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How is a traumatic brain injury handled by medical staff?


Suffering an injury can change your life in many ways. For those suffering from a traumatic brain injury, the implications can be devastating.

A traumatic brain injury is a type of acquired brain injury. It’s not always something that can heal quickly; while some patients may find they’ve recovered in a few weeks, others may take a lifetime. Whenever you suffer a brain injury, you need to seek medical help immediately and worry about your settlement or legal obligations after you’re physically stable. It’s impossible to reverse damage once it’s done in most cases, so treatment focuses on reducing the risk of further injury and needs to take place as soon as possible.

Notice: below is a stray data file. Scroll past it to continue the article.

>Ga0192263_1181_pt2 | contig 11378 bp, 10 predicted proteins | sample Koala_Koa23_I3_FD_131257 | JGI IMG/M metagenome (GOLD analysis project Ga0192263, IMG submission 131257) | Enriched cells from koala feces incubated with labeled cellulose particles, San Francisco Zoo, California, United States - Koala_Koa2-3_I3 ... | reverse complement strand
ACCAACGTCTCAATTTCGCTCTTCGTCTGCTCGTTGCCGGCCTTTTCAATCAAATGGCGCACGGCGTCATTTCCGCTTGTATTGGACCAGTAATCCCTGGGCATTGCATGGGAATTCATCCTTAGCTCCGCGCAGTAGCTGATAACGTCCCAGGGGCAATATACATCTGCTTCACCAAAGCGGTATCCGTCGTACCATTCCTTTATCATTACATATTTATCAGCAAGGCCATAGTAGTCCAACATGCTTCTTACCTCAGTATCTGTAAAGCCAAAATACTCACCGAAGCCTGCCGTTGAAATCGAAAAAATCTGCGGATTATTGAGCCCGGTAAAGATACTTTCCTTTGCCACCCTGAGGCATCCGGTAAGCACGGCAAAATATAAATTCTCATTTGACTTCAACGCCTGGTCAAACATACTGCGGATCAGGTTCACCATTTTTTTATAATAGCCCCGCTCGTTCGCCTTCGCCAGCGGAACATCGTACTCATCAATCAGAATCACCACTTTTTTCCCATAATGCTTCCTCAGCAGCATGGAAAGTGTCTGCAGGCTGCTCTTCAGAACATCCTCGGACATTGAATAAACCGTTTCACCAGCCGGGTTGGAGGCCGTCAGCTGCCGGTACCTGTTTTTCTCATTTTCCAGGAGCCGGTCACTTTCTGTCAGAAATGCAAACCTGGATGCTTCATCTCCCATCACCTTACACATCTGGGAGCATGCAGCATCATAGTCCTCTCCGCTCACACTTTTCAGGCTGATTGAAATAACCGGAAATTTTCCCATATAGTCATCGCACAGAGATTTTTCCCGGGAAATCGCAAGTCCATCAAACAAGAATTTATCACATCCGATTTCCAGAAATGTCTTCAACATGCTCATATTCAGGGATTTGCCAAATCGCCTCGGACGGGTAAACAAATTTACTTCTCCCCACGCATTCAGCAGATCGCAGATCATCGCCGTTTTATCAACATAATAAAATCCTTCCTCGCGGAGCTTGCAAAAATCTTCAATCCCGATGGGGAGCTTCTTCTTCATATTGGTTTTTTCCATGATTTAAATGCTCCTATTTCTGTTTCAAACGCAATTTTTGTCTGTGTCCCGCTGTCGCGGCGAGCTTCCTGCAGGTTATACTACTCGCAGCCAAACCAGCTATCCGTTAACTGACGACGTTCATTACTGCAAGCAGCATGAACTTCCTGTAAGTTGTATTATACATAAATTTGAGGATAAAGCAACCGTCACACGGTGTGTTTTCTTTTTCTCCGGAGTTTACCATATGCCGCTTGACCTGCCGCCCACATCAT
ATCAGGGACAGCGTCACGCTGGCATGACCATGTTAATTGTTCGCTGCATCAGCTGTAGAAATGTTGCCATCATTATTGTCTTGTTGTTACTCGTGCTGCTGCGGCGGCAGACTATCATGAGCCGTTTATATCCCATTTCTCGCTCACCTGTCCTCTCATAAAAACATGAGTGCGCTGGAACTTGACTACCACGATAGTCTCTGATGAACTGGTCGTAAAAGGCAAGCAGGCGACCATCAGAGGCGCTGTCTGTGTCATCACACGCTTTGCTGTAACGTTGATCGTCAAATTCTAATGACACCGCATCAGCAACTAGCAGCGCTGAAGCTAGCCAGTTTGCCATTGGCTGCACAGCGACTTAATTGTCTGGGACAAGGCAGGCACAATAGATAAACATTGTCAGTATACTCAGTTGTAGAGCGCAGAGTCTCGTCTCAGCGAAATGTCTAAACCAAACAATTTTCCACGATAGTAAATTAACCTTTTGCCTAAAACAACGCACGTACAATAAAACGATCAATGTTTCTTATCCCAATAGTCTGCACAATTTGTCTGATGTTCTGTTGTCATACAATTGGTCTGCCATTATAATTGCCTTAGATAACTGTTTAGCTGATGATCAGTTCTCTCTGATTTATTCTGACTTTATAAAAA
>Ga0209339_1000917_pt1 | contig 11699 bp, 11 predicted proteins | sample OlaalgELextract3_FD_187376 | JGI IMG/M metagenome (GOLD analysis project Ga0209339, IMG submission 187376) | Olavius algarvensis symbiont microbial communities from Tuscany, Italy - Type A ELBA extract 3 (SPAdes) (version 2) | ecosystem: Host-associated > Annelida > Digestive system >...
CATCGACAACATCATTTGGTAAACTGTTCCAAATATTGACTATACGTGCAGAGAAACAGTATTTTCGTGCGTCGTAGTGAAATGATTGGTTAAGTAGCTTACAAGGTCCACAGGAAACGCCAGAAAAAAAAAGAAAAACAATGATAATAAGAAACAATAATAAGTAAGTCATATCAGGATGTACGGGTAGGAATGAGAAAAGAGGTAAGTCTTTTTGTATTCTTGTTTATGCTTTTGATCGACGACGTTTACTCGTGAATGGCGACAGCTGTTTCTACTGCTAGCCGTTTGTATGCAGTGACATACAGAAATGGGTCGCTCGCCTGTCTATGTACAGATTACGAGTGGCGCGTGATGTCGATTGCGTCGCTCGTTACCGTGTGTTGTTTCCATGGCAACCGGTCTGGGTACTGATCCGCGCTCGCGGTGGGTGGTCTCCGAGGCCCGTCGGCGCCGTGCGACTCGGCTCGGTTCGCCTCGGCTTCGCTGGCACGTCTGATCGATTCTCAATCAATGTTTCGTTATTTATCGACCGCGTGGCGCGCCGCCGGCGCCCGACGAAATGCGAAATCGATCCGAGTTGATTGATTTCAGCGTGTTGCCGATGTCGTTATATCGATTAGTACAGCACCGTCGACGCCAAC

When you suffer a brain injury, the first course of action will be to make sure your brain is receiving enough oxygen. This can help stave off any more severe injuries that could result from the initial wound. Controlling your blood pressure and providing reduced pressure to the brain also helps. You may be monitored for aneurysms, spinal instability, skull or neck fractures and other injuries when you initially seek treatment.

Once you’re diagnosed, you need to understand the prognosis of your injury. If your injury is severe, it’s possible that you may have to have surgery to remove or repair any damaged or ruptured blood vessels, since these can cause stress on your brain and further injuries due to extensive pressure buildup. You may or may not suffer a disability following your injury, but more serious head injuries may result in comas, sensory processing issues and cognitive disorders.

Source: National Institute of Neurological Disorders, “NINDS Traumatic Brain Injury Information Page,” accessed Jan. 08, 2016


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